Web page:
Lads, I’m a fraud. I haven’t eaten pie in over three months. I’m gonna take a break from blogging to go into therapy for pastry withdrawal; hopefully I’ll be seeing all of you in the not-too-distant future.
It’s been brought to my attention that surveys are pretty popular in the blogging world. People love being told what kind of this or that best fits their personality based on an easily manipulated test. Since my friend referred to this blog as “painfully niche”, I’ve been trying to court a wider audience, so here goes.
What kind of pie are you?
1 – How do you normally spend your Sunday mornings?
A) Strolling briskly over hill and dale; campaigning for Corbyn.
B) Heading over to a farmer’s market you heard about on Twitter.
C) Sleeping til eleven; then playing the Sims.
D) Slapping pork pies out of childrens’ hands.
2 – What’s your ideal holiday?
A) British beach holiday involving long cliff walks and fish and chips.
B) Anywhere with palm trees.
C) A staycation so you can catch up on odd jobs and help your mate move like you promised.
D) Thinking about undermining everything good people hold sacred.
3 – What’s your dream job?
A) Anything that lets you gaze into the distance with a stoic look on your face.
B) Head of PR at a multinational corporation.
C) Anything that lets you knock off early on Fridays.
D) Designing those self-checkout tills that constantly warble about unexpected items in the bagging area.
4 – What’s in your fridge right now?
A) Henderson’s relish – nothing else needed.
B) Tofu. Vegan cheese. Organic veg.
C) Leftover chili you’re pretty sure has gone past its best.
5 – Which of these superpowers would you pick?
A) The power to set the price of beer at £3 a pint.
B) The power to cook trendy vegan food and have it taste halfway decent.
C) The power to read minds. You probably wouldn’t use it, but it’d be cool to have the option.
D) The ability to turn eggs, a gift from heaven, into something that makes me retch.
6 – How do you normally spend your Pie Days?
A) In a pub on a moor with a pint of strong ale.
B) Surrounded by friends in a well-lit up-and-coming cafe.
C) Anywhere where there’s pies, pints, and mates.
D) Alone, in a tower, muttering.
7 – Which Hogwarts house would you be sorted into?
D) Slytherin’s not evil enough for you.
I know this system of totting up scores is ridiculously low-tech, but literally the only thing powering this entire operation is my deep-seated belief that pie is a little slice of heaven. I’m no Buzzfeed, is what I’m trying to say.
Mostly As: You are mince and onion. You’re a no-frills kind of person and, although you do tend to keep your feelings to yourself, you have a heart of gold and you’re trustworthy to a fault. Your friends are the most important part of your life, even if you don’t always tell them so.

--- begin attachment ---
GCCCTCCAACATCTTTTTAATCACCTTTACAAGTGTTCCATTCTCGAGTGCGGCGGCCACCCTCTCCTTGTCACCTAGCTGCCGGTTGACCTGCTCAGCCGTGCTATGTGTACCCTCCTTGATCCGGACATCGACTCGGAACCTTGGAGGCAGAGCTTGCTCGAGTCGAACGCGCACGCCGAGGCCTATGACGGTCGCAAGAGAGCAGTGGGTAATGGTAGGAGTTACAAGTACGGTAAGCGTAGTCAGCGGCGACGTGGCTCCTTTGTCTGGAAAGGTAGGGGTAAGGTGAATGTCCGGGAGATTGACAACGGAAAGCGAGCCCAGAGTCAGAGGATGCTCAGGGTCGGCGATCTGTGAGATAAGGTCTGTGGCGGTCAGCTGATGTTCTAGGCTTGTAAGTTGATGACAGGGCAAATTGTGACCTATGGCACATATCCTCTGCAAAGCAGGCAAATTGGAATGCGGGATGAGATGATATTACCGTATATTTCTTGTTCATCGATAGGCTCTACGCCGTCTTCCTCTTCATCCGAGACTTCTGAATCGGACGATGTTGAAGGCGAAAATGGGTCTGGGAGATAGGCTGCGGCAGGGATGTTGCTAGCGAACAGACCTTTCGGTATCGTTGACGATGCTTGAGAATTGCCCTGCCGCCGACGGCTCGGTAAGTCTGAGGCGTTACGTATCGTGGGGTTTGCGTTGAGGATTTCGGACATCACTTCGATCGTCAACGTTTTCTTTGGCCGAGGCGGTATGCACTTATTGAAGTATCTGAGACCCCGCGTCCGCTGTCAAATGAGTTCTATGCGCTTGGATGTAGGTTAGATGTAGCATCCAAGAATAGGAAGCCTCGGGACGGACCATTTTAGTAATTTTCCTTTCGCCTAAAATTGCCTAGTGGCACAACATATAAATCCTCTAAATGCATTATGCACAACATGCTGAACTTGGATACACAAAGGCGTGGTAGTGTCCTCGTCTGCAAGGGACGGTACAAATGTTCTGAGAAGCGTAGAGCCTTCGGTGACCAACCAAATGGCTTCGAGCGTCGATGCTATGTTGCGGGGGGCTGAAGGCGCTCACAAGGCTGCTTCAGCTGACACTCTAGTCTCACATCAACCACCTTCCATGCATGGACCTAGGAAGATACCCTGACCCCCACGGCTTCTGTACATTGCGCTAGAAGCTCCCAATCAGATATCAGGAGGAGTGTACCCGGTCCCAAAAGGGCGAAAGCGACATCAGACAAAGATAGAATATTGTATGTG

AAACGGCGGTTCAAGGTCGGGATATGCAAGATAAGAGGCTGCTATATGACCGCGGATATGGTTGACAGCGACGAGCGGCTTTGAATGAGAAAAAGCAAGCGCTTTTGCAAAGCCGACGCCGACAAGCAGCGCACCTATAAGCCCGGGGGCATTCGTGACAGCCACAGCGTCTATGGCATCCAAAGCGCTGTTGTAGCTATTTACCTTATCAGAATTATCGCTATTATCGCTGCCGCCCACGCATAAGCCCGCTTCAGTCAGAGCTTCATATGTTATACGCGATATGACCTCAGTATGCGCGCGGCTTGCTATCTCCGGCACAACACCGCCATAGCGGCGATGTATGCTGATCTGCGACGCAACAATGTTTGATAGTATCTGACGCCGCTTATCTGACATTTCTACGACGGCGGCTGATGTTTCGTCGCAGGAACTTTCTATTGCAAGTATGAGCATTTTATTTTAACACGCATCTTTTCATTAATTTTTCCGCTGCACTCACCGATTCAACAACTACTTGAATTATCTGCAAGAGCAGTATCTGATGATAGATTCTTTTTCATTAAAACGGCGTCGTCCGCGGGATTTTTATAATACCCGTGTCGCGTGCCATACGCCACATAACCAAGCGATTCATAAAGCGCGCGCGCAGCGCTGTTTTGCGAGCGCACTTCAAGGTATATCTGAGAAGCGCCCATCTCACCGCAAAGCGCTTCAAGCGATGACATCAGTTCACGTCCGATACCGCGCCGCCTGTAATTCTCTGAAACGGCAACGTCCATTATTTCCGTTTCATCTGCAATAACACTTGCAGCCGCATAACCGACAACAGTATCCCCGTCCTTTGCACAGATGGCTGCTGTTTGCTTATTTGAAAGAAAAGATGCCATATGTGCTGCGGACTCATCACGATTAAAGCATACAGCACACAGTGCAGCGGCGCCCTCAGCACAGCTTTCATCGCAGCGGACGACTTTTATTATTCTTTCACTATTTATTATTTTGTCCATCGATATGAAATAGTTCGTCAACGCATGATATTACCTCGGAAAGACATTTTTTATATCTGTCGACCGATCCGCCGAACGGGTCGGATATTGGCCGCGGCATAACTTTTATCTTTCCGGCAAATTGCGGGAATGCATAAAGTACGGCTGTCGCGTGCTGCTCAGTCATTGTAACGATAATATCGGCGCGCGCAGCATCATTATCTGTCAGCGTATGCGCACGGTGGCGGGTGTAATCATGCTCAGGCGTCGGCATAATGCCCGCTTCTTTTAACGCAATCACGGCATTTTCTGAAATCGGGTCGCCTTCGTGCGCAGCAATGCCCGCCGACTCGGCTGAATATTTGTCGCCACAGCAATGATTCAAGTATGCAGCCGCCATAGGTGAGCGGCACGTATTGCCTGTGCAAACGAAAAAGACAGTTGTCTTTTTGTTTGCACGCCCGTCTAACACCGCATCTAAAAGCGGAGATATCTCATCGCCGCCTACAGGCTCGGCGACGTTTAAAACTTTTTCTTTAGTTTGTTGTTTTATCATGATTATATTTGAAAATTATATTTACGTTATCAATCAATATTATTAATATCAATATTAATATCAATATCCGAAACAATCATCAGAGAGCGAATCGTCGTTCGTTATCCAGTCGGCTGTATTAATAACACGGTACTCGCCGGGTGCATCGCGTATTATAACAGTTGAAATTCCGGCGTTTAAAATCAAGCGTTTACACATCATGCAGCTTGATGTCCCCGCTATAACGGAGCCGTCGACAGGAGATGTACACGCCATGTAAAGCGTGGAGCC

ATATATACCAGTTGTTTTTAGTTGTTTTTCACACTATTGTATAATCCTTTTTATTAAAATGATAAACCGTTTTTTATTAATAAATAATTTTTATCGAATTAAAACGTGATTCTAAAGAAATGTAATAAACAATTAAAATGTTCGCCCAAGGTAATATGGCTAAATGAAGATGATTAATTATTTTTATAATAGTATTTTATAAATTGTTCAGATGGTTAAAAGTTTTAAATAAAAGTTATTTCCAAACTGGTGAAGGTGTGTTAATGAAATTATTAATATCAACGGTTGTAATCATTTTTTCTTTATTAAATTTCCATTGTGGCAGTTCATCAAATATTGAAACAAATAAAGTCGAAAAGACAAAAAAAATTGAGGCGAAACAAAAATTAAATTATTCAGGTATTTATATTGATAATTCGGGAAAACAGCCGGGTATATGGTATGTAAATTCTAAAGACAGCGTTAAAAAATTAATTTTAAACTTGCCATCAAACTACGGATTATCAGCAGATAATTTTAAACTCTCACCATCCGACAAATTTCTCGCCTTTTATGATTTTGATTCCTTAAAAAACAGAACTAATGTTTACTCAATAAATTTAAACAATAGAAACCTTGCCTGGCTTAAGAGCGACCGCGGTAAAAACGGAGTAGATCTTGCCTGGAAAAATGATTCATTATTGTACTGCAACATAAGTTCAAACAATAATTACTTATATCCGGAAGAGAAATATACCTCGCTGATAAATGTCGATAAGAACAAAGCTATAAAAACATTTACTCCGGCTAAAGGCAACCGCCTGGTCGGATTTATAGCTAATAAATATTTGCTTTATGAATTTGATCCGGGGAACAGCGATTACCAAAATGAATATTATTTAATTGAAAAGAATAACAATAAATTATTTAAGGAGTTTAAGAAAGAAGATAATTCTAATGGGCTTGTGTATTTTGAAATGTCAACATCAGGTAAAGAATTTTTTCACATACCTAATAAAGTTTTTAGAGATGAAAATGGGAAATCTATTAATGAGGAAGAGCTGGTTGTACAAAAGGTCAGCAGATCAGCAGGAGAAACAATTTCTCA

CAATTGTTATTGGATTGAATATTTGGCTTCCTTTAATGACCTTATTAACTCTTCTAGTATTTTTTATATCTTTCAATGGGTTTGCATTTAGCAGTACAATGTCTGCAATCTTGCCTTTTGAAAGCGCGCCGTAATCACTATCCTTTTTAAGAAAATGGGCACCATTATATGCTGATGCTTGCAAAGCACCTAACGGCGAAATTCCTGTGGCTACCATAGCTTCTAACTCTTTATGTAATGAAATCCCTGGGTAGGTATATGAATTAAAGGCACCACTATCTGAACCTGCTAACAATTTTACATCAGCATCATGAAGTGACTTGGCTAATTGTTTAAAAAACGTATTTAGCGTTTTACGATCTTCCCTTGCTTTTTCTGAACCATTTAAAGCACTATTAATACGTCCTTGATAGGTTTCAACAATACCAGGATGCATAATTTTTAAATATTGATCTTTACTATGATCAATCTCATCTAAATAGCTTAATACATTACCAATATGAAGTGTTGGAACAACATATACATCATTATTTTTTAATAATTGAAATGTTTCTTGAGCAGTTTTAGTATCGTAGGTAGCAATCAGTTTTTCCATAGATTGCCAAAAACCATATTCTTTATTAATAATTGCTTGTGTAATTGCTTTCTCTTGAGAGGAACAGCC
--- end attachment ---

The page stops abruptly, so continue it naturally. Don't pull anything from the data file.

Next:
You like your meat greasy and your gravy claggy; if people specifically asked, you’d say you thought men should be men but, in the back of your mind, you do have issues with our society’s oppressive gender roles.
You’re either from Lancashire and hate people from Yorkshire, or you’re from Yorkshire and hate everyone. You don’t believe in asparagus and you like your cabbage the way they used to do it at school: submerged in tepid water for eight hours.
Mostly Bs: You’re artichoke heart and stilton. You’ve acquired, through careful cultivation, a taste for the finer things in life, and you don’t mind people knowing it. Your Instagram inspires your friends and turns your enemies green, but even you do have to admit you’ve sacrificed a piping hot meal for the perfect snap a few too many times.
You have strong opinions about coffee and you’re secretly afraid that if you start drinking good wine you’ll immediately lose your ability to enjoy an Asda £3 bottle. Your friends get nervous eating spaghetti around you, because they know you’ll judge them for using anything more than a fork and flair. You pretend you drink Malibu ironically, but really you first tried it at a house party when you were fourteen and haven’t found a drink you like more.
You prefer cafes to pubs, especially if the cafes have unvarnished wood tables. Your favourite pie joint is Lord of the Pies; you lowkey believe in reincarnation but are too embarrassed to tell anyone. Your eyebrows are so beautiful they make people physically sick.
Mostly Cs: You are a Cornish pasty. You’re reliable, laid-back and a lot of fun. You’re more emotionally available than mince and onion and less intimidating than artichoke heart and stilton, but people tend to take you for granted. Sometimes you feel like the last pasty in the garage shop – but your friends do appreciate you, even if they don’t always laugh at your well-intended jokes.